The World of Junk Food

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Educating children about junk food is all about making the journey of discovery personal to them

Junk food is like an elephant, and most strategies are like blind men. In attempting to connect with a child on an issue like this there are many factors to consider; so many that the average adult can be quite confused and unsure. So how then does a school evolve a policy to counter a market that speaks to the child’s unconscious? Who is to talk to whom?

As a teacher, I do a lot of talking and listening. My learning has been that, ultimately, all journeys are personal - the things that make a difference to the world are the things that make a difference to an individual. What does the teacher do that is different? Perhaps, a teacher is a value-interface. “Out beyond rightdoing and wrongdoing there is a field. I’ll meet you there.” Jalal ud-Din Muhammad Rumi

Children spend a lot of time trying to listen to teachers. A teacher does talk to a child’s unconscious as well as his conscious self. What else can one call ‘facilitation of learning’? How does one facilitate any learning without having experienced, without having reflected? This is the challenge that is ever present in a Krishnamurti school. When does a personal journey become a pressure on a group of people? When does a community cease to be a community, and become a herd? These questions are at the heart of issues related to junk food.

Learning as we Teach…

We realized that the teacher needs to work with her own feelings, attitudes, opinions and addictions while she works with issues like junk food with children.

Can I speak about something that I don’t practice? Can I drink tea and talk afforestation? Can I eat pizza and guzzle a soft drink at home, and invite Kavitha Kuruganti to talk about GM food? The story of Gandhi’s giving up eating of sugar before he preached it to a younger person comes to mind. As one virtuously addresses one issue, one grows uncomfortably aware of just how superficial it is, given the universe of connected issues.

As teachers, we also need a willingness to look hard at a complex world and learn from it. Would it be possible otherwise, to address children about something that touches not just health, media manipulation, patterns of eating, or individual choices, and deeply and insidiously affects the quality of their lives as they perceive it?

Children are minors. They are targets of advertisements and are dependent on their parents. What can awareness do for a child when she cannot change what’s cooked or not cooked at home? What can she do with her desires evoked by the media? In this regard, it does not seem to matter that a child is rich or poor. The helplessness is the same.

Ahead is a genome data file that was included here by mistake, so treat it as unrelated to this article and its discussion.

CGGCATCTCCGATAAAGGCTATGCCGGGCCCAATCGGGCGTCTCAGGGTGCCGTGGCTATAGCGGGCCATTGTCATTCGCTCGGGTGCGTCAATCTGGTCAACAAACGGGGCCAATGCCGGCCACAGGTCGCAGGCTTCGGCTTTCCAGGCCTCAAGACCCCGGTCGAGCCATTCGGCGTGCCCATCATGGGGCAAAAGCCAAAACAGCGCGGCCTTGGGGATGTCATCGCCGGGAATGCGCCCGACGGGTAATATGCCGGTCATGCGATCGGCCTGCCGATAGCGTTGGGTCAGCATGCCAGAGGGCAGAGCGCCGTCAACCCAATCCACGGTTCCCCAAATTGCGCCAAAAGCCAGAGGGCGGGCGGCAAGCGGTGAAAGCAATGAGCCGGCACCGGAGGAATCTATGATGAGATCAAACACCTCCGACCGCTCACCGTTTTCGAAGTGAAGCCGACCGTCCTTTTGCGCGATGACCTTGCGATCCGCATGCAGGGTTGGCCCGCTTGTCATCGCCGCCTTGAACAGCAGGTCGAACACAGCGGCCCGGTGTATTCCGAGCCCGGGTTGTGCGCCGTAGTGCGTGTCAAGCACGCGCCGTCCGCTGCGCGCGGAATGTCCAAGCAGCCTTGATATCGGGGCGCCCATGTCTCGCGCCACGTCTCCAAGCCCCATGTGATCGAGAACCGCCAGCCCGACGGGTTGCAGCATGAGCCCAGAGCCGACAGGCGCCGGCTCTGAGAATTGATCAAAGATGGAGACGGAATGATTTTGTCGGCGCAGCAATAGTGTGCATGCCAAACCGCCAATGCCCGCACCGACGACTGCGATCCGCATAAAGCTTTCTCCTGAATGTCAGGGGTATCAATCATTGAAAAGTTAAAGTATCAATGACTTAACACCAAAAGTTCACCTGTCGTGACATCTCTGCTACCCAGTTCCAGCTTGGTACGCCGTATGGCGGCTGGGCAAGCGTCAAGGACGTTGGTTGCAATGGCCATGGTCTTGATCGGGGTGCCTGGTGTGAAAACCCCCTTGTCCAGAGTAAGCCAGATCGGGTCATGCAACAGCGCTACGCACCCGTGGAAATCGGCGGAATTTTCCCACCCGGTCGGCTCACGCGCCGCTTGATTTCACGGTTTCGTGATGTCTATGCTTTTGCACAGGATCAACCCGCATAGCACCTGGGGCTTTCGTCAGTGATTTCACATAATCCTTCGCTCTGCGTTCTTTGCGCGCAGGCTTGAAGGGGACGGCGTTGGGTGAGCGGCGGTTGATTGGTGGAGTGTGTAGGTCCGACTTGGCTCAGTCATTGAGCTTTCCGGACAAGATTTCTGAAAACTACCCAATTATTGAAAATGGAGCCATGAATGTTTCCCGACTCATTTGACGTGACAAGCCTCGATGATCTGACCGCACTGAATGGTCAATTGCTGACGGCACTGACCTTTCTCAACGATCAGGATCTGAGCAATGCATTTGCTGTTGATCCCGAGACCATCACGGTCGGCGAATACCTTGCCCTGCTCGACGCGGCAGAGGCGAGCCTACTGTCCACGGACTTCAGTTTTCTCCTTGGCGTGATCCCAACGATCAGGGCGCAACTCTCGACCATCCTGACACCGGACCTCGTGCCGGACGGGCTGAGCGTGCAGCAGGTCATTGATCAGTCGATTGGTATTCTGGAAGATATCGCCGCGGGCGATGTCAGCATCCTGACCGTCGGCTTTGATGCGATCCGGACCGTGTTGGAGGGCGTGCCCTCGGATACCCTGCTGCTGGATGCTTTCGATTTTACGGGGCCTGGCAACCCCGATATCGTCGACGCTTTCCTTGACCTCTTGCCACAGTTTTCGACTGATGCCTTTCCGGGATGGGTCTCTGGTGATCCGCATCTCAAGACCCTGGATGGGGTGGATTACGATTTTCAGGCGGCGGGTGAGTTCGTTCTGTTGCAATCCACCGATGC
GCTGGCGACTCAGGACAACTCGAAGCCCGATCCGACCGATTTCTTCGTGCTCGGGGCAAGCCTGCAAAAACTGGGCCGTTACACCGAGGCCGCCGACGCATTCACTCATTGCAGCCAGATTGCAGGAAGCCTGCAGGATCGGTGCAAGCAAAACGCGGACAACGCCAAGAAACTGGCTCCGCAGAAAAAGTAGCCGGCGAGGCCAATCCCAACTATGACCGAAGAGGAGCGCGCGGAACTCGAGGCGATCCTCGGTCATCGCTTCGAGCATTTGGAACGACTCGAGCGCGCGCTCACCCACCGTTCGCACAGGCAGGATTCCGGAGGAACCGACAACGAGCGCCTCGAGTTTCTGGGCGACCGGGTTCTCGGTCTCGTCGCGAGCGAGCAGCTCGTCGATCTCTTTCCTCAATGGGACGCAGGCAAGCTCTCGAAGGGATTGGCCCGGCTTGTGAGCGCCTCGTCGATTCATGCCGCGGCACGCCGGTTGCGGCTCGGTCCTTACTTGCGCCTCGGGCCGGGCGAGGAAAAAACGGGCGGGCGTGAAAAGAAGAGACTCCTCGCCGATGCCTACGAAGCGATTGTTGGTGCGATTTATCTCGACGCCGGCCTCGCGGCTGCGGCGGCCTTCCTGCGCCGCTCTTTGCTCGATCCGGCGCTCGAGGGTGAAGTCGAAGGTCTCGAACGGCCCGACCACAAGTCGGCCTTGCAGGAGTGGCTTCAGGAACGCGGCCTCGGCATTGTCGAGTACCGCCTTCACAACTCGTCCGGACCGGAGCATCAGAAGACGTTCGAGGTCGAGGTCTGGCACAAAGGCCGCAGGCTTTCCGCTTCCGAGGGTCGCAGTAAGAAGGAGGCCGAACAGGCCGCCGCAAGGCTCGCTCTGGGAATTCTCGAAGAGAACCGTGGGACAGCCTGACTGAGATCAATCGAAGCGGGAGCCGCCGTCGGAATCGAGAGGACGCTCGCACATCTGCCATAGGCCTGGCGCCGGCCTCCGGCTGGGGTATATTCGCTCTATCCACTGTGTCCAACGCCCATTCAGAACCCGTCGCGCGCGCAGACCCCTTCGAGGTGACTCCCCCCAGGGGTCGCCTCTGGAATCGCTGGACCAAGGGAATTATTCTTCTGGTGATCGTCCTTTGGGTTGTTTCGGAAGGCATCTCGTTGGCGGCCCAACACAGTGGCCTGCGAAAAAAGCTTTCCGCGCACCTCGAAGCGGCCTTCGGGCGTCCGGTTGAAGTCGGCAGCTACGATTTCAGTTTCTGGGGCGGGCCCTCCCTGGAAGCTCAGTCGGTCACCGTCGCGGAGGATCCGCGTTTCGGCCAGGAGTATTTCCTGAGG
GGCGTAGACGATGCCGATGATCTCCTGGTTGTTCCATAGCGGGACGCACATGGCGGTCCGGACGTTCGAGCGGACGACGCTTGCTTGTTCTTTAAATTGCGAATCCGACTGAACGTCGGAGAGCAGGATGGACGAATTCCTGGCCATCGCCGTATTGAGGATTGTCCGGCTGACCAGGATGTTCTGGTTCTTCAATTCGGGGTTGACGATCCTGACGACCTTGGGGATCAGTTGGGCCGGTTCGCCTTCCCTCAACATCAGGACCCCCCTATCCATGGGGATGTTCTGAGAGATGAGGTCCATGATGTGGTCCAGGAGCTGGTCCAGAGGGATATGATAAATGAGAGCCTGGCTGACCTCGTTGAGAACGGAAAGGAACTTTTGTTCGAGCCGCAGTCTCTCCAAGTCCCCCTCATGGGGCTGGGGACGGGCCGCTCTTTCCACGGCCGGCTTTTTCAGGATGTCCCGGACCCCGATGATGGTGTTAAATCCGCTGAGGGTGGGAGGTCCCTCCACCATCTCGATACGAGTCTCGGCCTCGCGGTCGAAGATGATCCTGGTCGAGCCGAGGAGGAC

We need to empathise with the child’s helplessness as much as we need to understand our own helplessness with respect to food.

It goes without saying that we need to be convinced about the direction we take in our learning-teaching process about Junk Food as with anything else.

Field Visits, Sharing and Activities

We have taken small and long journeys at school to understand Junk Food. Perhaps the first inspiration came in 1992 with a workshop on sustainable agriculture that was conducted at Auroville. There were fascinating dimensions for school learning in what was shared. Children were able to interact with some of the inspiring people we had met there – Tensi, Joss, Claud, Bhavna, Bernard, and see the earth-related work they were doing. Interactions with adults who are committed to such meaningful work, works wonders with children.

In 1993-1994, I started the Environmental Studies course for class seven which evolved into a programme organically but with three main aspects: Experience through field trips of places for study and exposure, experience of people who talked of their life, work and perspectives on life, and activities that helped them consolidate their learning or simply be in touch with earth. On the whole experiential learning was the key.

The flower is made up of non flower things. – Thich Nat Hanh

Education as it is generally accepted today is of things. We see only the flower and study it. What about everything that goes into it and is related to it? The soil, the seed, the water that was a cloud long ago?

Doing things beyond the classroom is essential.

So children visited places where their garbage and sewage went. They did a study of the birds of the Adyar estuary, travelled to DDS and villages, where activists and others worked for rejuvenation of water, or struggled for the Narmada or for fishermen in Kerala. They have met and interacted with the families of farmers who have committed suicide, and shared the intrepid stories of farmers who have made good with organic agriculture. Not one trip was just ‘environmental’ or ‘food’ or ‘grain’; it was integrated learning.

We invited professors, who talked to them about additives and preservatives in food. There were also workshops on understanding the food web.